Javy Báez has been into all kinds of crazy and fun stuff this week, so why not add a walk-off hit to things? That’s the Cubs’ SECOND STRAIGHT walk-off win against the Indians, who probably aren’t feeling so great this evening. Probably shoulda brought the drone back out in the 10th.
Jon Lester got through five innings successfully (two earned runs), and wasn’t really pushing anywhere near a pitch limit, but he was pulled in favor of Ryan Tepera for the 6th all the same. It seems likely that David Ross simply felt Lester was getting hit hard (he was), and decided it was time to leave well enough alone. Given how well the bullpen has been pitching, it sure seemed like a good call at the time, and it proved to be the smart move, as Lester’s two runs were the only runs the Cubs allowed on the night.
Until the walk-off, the story was gonna be about the missed opportunities for the Cubs.
The Cubs had a great scoring opportunity in the 7th, runners at second and third with no outs for the top of the order. But the Indians brought in James Karinchak, a guy who has been by some measures one of the two or three most dominant relievers in baseball, and he struck out Ian Happ and Kris Bryant, and got Willson Contreras to bounce out.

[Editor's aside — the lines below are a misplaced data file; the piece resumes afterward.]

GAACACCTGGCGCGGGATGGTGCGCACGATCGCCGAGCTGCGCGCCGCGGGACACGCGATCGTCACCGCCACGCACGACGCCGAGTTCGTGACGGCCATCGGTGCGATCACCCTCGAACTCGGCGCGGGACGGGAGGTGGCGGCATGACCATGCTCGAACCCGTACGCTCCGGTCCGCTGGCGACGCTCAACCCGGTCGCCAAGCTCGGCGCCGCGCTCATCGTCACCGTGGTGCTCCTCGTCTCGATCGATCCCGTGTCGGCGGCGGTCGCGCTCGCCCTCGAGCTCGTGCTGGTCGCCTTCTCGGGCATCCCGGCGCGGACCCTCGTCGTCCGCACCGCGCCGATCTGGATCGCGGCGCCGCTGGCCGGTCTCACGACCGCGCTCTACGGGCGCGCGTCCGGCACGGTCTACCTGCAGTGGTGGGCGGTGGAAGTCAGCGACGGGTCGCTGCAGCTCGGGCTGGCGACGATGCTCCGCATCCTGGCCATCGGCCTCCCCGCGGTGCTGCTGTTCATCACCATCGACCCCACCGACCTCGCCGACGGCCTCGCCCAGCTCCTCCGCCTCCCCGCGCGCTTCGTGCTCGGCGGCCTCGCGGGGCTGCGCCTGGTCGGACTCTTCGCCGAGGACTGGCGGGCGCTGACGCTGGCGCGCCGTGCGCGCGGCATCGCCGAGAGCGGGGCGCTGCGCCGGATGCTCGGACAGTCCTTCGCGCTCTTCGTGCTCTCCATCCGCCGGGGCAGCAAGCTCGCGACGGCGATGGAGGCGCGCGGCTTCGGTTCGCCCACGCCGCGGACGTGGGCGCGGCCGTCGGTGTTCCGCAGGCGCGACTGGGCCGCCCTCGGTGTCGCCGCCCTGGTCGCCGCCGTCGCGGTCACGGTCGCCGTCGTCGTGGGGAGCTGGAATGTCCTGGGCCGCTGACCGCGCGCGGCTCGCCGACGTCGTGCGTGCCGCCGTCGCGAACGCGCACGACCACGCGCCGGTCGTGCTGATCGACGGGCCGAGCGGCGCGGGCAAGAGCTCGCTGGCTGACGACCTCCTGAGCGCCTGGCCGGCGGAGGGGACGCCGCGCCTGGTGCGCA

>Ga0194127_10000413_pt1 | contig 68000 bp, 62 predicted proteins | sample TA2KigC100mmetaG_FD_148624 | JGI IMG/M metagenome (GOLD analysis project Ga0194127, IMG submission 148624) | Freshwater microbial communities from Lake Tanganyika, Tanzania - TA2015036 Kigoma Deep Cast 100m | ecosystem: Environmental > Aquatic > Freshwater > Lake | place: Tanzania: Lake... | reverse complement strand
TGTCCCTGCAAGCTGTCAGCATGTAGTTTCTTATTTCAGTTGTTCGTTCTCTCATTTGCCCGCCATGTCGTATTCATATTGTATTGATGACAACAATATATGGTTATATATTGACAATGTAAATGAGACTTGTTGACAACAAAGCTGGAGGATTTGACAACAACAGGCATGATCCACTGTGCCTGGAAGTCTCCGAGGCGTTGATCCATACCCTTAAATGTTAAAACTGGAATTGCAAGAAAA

Still, the bullpen held the Indians scoreless through the top of the 9th, but the Cubs oddly went to cold lefty pinch-hitters in the bottom of the 9th seeking a platoon advantage against righty Cal Quantrill … who has massive reverse splits this year. Each of Jason Kipnis (for Cameron Maybin) and Ildemaro Vargas (for Nico Hoerner) stared at meat fastballs, as cold guys off the bench often do, and subsequently recorded outs. It was truly bizarre stuff.
But for the 10th, Jason Adam didn’t allow the freebie baserunner to score (nastily striking out Francisco Lindor to end the inning), and then a Kris Bryant single to lead off the bottom of the 10th put the Cubs in business. An intentional walk to Anthony Rizzo loaded the bases, and then Javy Báez bailed out Willson Contreras (strikeout) and Kyle Schwarber (strikeout) with the two-out, two-strike, walk-off single.